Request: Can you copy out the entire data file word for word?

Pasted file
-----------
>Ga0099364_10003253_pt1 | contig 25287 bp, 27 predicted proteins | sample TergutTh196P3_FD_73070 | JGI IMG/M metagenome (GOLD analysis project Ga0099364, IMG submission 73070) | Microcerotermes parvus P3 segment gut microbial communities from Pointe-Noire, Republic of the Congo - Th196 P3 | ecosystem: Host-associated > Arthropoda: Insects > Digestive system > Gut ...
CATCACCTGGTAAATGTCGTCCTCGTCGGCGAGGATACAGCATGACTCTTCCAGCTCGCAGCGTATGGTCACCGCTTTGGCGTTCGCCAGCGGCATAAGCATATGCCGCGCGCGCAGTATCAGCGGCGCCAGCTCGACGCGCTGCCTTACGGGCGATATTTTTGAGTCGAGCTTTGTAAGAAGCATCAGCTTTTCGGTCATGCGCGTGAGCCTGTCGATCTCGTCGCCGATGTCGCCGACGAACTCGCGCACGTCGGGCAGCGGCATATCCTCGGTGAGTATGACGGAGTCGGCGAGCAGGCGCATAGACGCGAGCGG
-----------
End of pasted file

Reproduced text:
>Ga0099364_10003253_pt1 | contig 25287 bp, 27 predicted proteins | sample TergutTh196P3_FD_73070 | JGI IMG/M metagenome (GOLD analysis project Ga0099364, IMG submission 73070) | Microcerotermes parvus P3 segment gut microbial communities from Pointe-Noire, Republic of the Congo - Th196 P3 | ecosystem: Host-associated > Arthropoda: Insects > Digestive system > Gut ...
CATCACCTGGTAAATGTCGTCCTCGTCGGCGAGGATACAGCATGACTCTTCCAGCTCGCAGCGTATGGTCACCGCTTTGGCGTTCGCCAGCGGCATAAGCATATGCCGCGCGCGCAGTATCAGCGGCGCCAGCTCGACGCGCTGCCTTACGGGCGATATTTTTGAGTCGAGCTTTGTAAGAAGCATCAGCTTTTCGGTCATGCGCGTGAGCCTGTCGATCTCGTCGCCGATGTCGCCGACGAACTCGCGCACGTCGGGCAGCGGCATATCCTCGGTGAGTATGACGGAGTCGGCGAGCAGGCGCATAGACGCGAGCGG